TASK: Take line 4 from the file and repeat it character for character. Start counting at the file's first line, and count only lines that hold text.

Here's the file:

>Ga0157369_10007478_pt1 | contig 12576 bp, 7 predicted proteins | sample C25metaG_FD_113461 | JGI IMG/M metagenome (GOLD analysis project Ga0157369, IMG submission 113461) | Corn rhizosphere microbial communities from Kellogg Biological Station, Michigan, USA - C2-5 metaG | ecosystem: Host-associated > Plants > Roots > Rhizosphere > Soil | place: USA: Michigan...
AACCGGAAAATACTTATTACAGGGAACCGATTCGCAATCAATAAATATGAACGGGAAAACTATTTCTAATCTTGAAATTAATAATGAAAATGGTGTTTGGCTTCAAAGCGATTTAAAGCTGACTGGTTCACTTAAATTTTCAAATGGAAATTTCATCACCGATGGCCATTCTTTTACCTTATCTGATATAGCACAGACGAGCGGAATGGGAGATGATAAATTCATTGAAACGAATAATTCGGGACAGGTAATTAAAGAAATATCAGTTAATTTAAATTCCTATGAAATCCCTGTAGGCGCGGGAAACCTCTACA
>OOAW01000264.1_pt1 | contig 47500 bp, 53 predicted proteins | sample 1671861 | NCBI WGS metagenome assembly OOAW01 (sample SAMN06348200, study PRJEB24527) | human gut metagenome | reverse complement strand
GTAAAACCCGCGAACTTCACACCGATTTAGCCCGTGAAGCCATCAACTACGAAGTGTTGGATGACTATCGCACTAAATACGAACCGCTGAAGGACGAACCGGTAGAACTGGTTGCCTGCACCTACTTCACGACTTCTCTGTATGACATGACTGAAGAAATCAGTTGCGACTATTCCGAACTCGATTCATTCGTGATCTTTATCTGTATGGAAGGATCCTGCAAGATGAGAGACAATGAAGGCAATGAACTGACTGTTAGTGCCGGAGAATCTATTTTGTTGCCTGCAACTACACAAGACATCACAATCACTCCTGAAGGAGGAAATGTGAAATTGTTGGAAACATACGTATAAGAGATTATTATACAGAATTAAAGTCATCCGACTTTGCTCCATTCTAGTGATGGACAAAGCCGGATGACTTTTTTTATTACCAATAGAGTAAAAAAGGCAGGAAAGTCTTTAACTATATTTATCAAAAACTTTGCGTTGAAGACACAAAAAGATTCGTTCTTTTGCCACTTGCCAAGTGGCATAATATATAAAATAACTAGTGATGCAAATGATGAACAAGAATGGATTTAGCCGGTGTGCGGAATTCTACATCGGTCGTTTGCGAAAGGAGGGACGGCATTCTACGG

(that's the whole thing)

GTAAAACCCGCGAACTTCACACCGATTTAGCCCGTGAAGCCATCAACTACGAAGTGTTGGATGACTATCGCACTAAATACGAACCGCTGAAGGACGAACCGGTAGAACTGGTTGCCTGCACCTACTTCACGACTTCTCTGTATGACATGACTGAAGAAATCAGTTGCGACTATTCCGAACTCGATTCATTCGTGATCTTTATCTGTATGGAAGGATCCTGCAAGATGAGAGACAATGAAGGCAATGAACTGACTGTTAGTGCCGGAGAATCTATTTTGTTGCCTGCAACTACACAAGACATCACAATCACTCCTGAAGGAGGAAATGTGAAATTGTTGGAAACATACGTATAAGAGATTATTATACAGAATTAAAGTCATCCGACTTTGCTCCATTCTAGTGATGGACAAAGCCGGATGACTTTTTTTATTACCAATAGAGTAAAAAAGGCAGGAAAGTCTTTAACTATATTTATCAAAAACTTTGCGTTGAAGACACAAAAAGATTCGTTCTTTTGCCACTTGCCAAGTGGCATAATATATAAAATAACTAGTGATGCAAATGATGAACAAGAATGGATTTAGCCGGTGTGCGGAATTCTACATCGGTCGTTTGCGAAAGGAGGGACGGCATTCTACGG